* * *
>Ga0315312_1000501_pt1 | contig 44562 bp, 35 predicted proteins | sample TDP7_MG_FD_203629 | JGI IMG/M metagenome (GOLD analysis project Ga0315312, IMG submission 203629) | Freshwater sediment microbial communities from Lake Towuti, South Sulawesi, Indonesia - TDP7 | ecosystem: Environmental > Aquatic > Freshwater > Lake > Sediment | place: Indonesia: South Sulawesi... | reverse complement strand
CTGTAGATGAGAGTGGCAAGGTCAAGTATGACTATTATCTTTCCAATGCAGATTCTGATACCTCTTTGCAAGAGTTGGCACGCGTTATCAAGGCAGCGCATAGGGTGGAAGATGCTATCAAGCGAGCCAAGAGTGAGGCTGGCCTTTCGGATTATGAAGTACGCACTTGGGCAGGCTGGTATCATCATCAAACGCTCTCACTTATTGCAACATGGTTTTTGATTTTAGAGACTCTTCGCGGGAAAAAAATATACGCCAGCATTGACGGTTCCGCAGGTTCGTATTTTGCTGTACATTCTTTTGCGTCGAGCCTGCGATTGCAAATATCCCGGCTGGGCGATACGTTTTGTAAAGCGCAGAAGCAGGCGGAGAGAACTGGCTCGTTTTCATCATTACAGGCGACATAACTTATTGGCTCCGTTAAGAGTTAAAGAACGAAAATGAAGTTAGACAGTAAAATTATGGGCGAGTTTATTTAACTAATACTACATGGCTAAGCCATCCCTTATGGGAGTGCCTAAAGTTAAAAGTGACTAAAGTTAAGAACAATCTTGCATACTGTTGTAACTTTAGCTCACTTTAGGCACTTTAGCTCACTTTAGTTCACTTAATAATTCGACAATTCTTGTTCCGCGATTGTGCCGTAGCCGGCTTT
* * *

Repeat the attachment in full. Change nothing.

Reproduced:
>Ga0315312_1000501_pt1 | contig 44562 bp, 35 predicted proteins | sample TDP7_MG_FD_203629 | JGI IMG/M metagenome (GOLD analysis project Ga0315312, IMG submission 203629) | Freshwater sediment microbial communities from Lake Towuti, South Sulawesi, Indonesia - TDP7 | ecosystem: Environmental > Aquatic > Freshwater > Lake > Sediment | place: Indonesia: South Sulawesi... | reverse complement strand
CTGTAGATGAGAGTGGCAAGGTCAAGTATGACTATTATCTTTCCAATGCAGATTCTGATACCTCTTTGCAAGAGTTGGCACGCGTTATCAAGGCAGCGCATAGGGTGGAAGATGCTATCAAGCGAGCCAAGAGTGAGGCTGGCCTTTCGGATTATGAAGTACGCACTTGGGCAGGCTGGTATCATCATCAAACGCTCTCACTTATTGCAACATGGTTTTTGATTTTAGAGACTCTTCGCGGGAAAAAAATATACGCCAGCATTGACGGTTCCGCAGGTTCGTATTTTGCTGTACATTCTTTTGCGTCGAGCCTGCGATTGCAAATATCCCGGCTGGGCGATACGTTTTGTAAAGCGCAGAAGCAGGCGGAGAGAACTGGCTCGTTTTCATCATTACAGGCGACATAACTTATTGGCTCCGTTAAGAGTTAAAGAACGAAAATGAAGTTAGACAGTAAAATTATGGGCGAGTTTATTTAACTAATACTACATGGCTAAGCCATCCCTTATGGGAGTGCCTAAAGTTAAAAGTGACTAAAGTTAAGAACAATCTTGCATACTGTTGTAACTTTAGCTCACTTTAGGCACTTTAGCTCACTTTAGTTCACTTAATAATTCGACAATTCTTGTTCCGCGATTGTGCCGTAGCCGGCTTT